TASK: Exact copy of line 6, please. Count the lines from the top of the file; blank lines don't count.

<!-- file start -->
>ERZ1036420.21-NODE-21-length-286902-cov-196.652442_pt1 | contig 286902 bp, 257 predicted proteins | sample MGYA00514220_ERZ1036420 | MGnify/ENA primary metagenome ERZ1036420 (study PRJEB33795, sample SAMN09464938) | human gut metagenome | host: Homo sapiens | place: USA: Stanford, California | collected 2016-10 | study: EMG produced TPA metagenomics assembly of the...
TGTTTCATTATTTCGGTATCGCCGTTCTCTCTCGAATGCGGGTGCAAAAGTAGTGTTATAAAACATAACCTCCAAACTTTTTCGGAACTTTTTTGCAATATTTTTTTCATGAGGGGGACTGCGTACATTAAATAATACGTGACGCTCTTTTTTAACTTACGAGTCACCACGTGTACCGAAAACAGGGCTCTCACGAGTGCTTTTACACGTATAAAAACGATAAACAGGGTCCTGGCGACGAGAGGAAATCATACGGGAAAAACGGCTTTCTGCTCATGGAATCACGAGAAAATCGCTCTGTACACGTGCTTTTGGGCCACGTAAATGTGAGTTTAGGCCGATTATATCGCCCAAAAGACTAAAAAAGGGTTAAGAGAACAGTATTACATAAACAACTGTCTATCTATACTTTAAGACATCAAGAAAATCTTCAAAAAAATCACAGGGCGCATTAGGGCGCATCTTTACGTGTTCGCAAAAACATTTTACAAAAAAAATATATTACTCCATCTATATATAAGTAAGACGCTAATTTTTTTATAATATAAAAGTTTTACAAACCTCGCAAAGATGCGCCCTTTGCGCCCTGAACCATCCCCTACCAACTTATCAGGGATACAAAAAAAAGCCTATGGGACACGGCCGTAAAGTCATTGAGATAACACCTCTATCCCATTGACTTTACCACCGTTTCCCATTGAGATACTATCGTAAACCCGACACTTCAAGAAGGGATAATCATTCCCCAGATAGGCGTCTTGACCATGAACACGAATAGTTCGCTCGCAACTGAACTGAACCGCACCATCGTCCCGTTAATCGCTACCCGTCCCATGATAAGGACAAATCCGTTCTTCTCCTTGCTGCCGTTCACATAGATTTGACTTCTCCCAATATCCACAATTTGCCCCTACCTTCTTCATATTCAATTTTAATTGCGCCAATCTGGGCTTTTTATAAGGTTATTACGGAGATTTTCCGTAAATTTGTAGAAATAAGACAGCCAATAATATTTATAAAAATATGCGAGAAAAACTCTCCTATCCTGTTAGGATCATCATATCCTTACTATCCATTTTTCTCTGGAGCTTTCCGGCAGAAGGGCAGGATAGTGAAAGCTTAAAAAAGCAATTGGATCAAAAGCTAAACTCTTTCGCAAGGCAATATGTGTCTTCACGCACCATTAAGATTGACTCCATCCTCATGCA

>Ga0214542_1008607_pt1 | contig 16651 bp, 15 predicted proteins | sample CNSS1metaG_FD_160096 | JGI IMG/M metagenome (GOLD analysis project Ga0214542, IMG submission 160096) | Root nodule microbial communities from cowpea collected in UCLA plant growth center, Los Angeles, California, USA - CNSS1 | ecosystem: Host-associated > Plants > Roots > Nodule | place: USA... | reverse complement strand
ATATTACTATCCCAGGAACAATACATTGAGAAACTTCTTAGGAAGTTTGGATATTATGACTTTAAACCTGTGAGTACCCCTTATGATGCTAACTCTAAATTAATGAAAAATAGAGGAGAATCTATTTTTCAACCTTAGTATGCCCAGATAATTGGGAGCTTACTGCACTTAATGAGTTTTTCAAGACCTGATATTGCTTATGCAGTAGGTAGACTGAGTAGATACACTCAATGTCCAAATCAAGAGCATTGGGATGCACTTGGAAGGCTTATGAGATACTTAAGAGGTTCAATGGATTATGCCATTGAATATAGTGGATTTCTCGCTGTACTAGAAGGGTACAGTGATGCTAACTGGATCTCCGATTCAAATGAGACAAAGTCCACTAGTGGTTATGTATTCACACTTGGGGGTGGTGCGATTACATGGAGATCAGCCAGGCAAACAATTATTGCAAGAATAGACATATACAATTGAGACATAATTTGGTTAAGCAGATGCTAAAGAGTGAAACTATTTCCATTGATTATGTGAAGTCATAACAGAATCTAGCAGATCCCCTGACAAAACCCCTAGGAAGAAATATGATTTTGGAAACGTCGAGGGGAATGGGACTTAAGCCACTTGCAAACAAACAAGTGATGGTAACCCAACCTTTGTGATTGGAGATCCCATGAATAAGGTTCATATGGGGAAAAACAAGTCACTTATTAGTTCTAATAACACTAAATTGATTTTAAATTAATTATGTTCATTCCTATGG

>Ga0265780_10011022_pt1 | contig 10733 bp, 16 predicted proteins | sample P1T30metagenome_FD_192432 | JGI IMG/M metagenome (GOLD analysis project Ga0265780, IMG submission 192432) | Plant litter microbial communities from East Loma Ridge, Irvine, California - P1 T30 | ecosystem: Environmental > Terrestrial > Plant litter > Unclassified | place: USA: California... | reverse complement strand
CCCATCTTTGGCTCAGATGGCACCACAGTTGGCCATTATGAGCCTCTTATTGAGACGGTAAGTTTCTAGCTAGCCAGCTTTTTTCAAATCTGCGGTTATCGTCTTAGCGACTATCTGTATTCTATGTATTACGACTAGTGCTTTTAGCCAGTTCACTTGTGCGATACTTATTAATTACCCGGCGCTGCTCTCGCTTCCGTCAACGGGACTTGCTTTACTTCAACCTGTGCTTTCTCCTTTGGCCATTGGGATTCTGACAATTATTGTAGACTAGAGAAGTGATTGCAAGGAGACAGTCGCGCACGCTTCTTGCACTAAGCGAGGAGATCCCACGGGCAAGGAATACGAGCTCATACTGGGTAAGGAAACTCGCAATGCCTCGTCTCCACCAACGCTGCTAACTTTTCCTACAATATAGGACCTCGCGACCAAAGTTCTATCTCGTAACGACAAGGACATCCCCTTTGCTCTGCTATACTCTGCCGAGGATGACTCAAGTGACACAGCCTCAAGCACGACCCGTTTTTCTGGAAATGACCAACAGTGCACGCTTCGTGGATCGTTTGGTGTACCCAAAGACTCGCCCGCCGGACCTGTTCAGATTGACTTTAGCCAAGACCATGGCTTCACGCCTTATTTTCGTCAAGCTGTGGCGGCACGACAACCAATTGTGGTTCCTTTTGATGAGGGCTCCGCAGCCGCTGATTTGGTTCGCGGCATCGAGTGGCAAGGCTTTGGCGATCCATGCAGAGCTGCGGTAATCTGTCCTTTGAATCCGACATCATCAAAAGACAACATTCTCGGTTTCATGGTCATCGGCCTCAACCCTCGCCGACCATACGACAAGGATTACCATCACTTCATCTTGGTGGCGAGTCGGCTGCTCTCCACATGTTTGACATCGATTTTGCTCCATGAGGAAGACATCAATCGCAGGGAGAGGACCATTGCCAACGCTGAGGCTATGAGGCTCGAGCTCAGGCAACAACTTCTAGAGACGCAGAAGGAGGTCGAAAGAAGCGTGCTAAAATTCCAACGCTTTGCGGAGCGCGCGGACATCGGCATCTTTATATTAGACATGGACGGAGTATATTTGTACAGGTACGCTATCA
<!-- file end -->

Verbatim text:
CCCATCTTTGGCTCAGATGGCACCACAGTTGGCCATTATGAGCCTCTTATTGAGACGGTAAGTTTCTAGCTAGCCAGCTTTTTTCAAATCTGCGGTTATCGTCTTAGCGACTATCTGTATTCTATGTATTACGACTAGTGCTTTTAGCCAGTTCACTTGTGCGATACTTATTAATTACCCGGCGCTGCTCTCGCTTCCGTCAACGGGACTTGCTTTACTTCAACCTGTGCTTTCTCCTTTGGCCATTGGGATTCTGACAATTATTGTAGACTAGAGAAGTGATTGCAAGGAGACAGTCGCGCACGCTTCTTGCACTAAGCGAGGAGATCCCACGGGCAAGGAATACGAGCTCATACTGGGTAAGGAAACTCGCAATGCCTCGTCTCCACCAACGCTGCTAACTTTTCCTACAATATAGGACCTCGCGACCAAAGTTCTATCTCGTAACGACAAGGACATCCCCTTTGCTCTGCTATACTCTGCCGAGGATGACTCAAGTGACACAGCCTCAAGCACGACCCGTTTTTCTGGAAATGACCAACAGTGCACGCTTCGTGGATCGTTTGGTGTACCCAAAGACTCGCCCGCCGGACCTGTTCAGATTGACTTTAGCCAAGACCATGGCTTCACGCCTTATTTTCGTCAAGCTGTGGCGGCACGACAACCAATTGTGGTTCCTTTTGATGAGGGCTCCGCAGCCGCTGATTTGGTTCGCGGCATCGAGTGGCAAGGCTTTGGCGATCCATGCAGAGCTGCGGTAATCTGTCCTTTGAATCCGACATCATCAAAAGACAACATTCTCGGTTTCATGGTCATCGGCCTCAACCCTCGCCGACCATACGACAAGGATTACCATCACTTCATCTTGGTGGCGAGTCGGCTGCTCTCCACATGTTTGACATCGATTTTGCTCCATGAGGAAGACATCAATCGCAGGGAGAGGACCATTGCCAACGCTGAGGCTATGAGGCTCGAGCTCAGGCAACAACTTCTAGAGACGCAGAAGGAGGTCGAAAGAAGCGTGCTAAAATTCCAACGCTTTGCGGAGCGCGCGGACATCGGCATCTTTATATTAGACATGGACGGAGTATATTTGTACAGGTACGCTATCA